Iraq Critics Meet Familiar Reply
Friday, November 18, 2005
Beset by criticism of its handling of intelligence before the Iraq war, the Bush White House is fighting back with familiar weapons. There have been sarcastic one-liners from Vice President Cheney. There have been rapid-response rebuttals to unfavorable editorials. Most of all, there have been pointed suggestions from President Bush that the people questioning his policies are emboldening America's enemies.
These tactics have worked before -- never more so than during Bush's successful reelection bid in 2004. And it is not a coincidence that they are being revived now. White House officials say they are quite consciously borrowing tested campaign techniques -- aggressive opposition research and blistering partisan invective, to name two -- to lift Bush out of his current problems of mounting criticism and falling public support for the Iraq war.
Cheney, dressed in a tuxedo as he addressed a conservative gala Wednesday night, began his remarks with a sneering wisecrack at some leading Democrats who voted for the war three years ago but have since leveled criticism: "It's a pleasure to see all of you. I'm sorry we couldn't be joined by senators Harry Reid, John Kerry or Jay Rockefeller. They were unable to attend due to a prior lack of commitment."
After Rep. John P. Murtha (D-Pa.) called yesterday for a withdrawal of U.S. forces from Iraq, White House press secretary Scott McClellan accused him of endorsing "Michael Moore and the extreme liberal wing of the Democratic Party" and called his stance a "surrender to the terrorists."
On a similar note, the White House so disliked a New York Times editorial accusing the administration of distorting prewar intelligence -- "Decoding Mr. Bush's Denial," the headline read -- that it issued a point-by-point rejoinder that at 11 pages and more than 5,000 words was several times the length of the editorial itself.
The White House news release that accompanied the document began with a cutting reference to an ethics scandal that was one of the newspaper's most embarrassing moments: "On Tuesday we were greeted by an editorial from the newspaper that gave us Jayson Blair. 'Decoding Mr. Bush's Denial' is so replete with half-truths, misstatements, and false statements that it boggles the mind, until one recalls whence it came."
Acknowledging the length of the rebuttal, the White House statement explained, "as parents of young children and dog owners know, it takes longer to clean up a mess than to make one."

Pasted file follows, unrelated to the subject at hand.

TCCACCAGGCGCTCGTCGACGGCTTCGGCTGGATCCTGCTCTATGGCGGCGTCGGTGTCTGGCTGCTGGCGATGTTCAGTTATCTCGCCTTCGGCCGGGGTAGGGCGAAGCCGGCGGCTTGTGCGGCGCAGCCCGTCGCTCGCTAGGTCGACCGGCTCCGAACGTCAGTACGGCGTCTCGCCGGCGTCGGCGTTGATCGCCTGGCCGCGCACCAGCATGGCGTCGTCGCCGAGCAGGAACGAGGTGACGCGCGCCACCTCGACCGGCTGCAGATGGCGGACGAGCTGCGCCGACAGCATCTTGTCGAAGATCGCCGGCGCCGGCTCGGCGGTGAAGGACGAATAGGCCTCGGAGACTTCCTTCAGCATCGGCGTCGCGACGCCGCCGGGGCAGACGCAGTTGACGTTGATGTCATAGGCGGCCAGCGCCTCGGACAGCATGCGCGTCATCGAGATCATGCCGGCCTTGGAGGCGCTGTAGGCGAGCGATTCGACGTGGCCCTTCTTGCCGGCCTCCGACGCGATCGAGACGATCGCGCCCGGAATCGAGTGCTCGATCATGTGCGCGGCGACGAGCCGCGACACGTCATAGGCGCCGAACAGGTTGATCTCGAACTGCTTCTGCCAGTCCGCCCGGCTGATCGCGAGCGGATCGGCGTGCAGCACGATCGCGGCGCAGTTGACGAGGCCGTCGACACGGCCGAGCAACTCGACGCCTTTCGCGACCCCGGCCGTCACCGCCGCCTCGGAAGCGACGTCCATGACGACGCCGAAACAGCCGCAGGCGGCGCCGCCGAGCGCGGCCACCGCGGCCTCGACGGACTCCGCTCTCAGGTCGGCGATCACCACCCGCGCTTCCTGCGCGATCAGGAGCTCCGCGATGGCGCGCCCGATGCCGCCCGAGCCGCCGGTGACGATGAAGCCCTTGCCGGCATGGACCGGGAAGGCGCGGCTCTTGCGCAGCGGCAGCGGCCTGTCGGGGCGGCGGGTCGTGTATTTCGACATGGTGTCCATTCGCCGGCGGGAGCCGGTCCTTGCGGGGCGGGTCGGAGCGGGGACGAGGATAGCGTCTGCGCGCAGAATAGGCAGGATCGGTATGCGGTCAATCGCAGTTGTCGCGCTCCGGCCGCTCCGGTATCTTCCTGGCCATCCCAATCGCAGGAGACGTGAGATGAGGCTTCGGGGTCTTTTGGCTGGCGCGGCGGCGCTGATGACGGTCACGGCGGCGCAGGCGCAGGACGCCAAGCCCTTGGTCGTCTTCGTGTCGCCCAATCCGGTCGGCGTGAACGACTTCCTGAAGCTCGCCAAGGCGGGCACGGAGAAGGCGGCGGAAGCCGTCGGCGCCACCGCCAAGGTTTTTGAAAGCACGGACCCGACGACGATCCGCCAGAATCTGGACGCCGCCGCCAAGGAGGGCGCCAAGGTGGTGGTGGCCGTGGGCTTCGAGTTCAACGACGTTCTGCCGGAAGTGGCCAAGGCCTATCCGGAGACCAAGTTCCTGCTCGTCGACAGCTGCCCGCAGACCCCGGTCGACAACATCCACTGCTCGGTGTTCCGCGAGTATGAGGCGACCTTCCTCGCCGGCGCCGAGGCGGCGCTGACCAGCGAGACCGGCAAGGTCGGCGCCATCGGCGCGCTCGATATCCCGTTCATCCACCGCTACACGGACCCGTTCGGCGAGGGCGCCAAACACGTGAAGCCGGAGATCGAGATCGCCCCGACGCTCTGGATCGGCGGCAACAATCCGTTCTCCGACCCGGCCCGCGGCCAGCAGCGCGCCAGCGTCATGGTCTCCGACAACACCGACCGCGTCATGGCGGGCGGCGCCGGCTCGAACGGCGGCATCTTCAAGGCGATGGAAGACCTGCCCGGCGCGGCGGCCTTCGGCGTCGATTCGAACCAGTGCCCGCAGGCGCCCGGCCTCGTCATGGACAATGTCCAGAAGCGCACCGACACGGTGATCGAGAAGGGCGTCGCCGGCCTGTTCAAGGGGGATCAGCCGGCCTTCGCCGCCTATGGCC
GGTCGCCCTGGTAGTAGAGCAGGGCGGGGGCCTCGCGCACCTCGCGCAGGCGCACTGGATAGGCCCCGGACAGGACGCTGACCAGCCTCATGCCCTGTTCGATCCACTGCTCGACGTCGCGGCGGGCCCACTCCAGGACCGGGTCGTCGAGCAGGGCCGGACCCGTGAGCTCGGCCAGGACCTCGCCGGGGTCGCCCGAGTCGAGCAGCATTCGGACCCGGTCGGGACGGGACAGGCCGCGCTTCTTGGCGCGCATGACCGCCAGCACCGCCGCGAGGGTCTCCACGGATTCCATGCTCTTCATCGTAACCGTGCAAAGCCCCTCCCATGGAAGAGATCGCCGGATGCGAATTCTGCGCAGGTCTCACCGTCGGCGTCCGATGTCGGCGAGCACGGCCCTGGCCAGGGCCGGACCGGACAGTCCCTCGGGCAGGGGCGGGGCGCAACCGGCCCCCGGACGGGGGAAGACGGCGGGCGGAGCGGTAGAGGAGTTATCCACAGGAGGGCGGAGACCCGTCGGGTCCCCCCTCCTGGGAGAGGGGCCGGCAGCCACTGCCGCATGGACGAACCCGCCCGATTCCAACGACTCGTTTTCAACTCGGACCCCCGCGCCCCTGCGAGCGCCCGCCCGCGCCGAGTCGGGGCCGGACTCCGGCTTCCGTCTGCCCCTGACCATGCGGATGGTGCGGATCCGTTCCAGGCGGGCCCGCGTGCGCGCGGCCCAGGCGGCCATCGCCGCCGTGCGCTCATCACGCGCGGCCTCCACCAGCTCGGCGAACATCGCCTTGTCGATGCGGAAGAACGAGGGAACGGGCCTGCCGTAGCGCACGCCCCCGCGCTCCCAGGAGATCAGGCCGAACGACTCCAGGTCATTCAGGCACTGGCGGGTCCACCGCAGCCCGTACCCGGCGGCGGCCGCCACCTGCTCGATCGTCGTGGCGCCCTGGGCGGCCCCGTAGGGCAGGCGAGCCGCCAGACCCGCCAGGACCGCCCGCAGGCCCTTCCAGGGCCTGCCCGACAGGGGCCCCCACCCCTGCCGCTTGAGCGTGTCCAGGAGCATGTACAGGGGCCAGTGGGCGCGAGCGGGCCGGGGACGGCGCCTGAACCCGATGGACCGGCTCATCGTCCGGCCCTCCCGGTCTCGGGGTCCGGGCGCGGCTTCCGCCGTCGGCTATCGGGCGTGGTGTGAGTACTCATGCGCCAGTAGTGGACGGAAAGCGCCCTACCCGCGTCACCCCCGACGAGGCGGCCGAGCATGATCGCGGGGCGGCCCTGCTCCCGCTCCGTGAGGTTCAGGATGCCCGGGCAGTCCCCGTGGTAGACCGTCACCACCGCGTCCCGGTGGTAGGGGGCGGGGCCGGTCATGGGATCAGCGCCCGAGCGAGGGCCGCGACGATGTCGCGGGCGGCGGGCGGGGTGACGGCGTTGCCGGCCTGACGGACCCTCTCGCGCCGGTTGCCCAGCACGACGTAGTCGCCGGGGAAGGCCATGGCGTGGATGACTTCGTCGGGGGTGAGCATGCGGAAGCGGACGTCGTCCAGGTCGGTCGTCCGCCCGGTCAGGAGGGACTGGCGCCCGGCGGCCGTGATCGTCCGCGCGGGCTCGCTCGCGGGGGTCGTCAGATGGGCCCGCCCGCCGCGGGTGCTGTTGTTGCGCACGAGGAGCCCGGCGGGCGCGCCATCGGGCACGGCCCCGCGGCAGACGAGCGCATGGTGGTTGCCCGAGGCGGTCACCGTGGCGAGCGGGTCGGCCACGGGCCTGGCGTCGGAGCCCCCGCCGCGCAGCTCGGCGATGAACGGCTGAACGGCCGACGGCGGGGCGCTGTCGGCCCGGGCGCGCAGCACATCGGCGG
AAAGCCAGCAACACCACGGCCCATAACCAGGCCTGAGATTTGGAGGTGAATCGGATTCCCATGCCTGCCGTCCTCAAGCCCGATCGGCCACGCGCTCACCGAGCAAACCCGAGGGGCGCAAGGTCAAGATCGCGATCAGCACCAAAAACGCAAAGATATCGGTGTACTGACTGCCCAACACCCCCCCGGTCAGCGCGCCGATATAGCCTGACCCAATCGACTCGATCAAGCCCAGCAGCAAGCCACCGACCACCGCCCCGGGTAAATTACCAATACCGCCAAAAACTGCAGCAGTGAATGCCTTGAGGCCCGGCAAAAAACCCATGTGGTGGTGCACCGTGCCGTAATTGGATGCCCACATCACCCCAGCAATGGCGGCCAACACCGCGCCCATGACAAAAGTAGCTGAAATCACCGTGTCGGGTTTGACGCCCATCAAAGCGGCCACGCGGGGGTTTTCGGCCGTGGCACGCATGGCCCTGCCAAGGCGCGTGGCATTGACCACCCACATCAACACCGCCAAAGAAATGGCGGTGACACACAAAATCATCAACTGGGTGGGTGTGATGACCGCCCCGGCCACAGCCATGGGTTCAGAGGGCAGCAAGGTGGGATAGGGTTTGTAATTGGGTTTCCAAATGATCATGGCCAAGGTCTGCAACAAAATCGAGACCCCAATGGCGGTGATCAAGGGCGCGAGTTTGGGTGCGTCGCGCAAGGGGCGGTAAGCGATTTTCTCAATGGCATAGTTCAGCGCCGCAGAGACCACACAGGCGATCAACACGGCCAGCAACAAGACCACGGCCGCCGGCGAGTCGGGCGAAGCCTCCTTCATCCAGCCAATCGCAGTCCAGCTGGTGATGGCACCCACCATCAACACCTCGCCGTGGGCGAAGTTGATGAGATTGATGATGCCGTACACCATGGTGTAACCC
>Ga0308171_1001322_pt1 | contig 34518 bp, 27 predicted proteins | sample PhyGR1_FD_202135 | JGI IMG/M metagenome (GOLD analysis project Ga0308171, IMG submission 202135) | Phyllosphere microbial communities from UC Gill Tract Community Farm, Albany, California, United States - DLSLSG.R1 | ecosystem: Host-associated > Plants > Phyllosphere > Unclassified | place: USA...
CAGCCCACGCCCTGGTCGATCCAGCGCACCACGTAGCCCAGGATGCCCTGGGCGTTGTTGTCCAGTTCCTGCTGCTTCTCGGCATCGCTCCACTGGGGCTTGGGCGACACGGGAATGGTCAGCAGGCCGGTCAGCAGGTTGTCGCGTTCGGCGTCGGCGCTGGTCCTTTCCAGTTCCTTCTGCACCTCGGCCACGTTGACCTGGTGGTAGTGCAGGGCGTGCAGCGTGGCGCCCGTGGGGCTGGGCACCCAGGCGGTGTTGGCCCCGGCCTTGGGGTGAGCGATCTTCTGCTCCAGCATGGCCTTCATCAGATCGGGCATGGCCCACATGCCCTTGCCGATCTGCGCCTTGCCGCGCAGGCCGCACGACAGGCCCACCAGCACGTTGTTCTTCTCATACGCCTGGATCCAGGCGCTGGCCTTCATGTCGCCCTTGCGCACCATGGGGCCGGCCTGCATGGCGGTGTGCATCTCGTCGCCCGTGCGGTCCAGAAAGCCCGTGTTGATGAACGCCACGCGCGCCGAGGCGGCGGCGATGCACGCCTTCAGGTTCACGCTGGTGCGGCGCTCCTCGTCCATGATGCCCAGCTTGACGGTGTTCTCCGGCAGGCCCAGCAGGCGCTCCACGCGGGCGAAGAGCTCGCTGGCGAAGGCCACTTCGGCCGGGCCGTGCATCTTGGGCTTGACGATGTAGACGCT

Such trash-talking of opponents is commonplace for politicians in campaign mode. Even in the context of a polarized capital, it is noteworthy for a White House to strike such a tone in making its case on a sensitive national security issue. Bush aides suggested that if they sound as though they are waging a campaign, it is because a campaign is being waged against them.
"One way to look at it is that the need to respond aggressively is born out of the audacity of the Democratic attacks," said Nicolle Wallace, White House communications director. ". . . We recognized the need to set the record straight in a way that hasn't been necessary since the campaign."
The stakes surrounding the public's perception of the war could not be higher for the White House. With the American death toll in Iraq approaching 2,100, skepticism about both about the administration's case for war and the effectiveness of the war effort has been deepening. Public opinion is now decidedly against the war, an unease that has begun to erode confidence in Bush's credibility, polls show.
Overall, Bush's approval ratings are now at the lowest point in his presidency, paralyzing many legislative efforts and causing some once-loyal Republicans to back away from him politically.
But while the White House fights to restore the president's political standing with aggressive public relations, some observers believe that the public's view of the war and the administration will not change until there is demonstrable change on the ground in Iraq.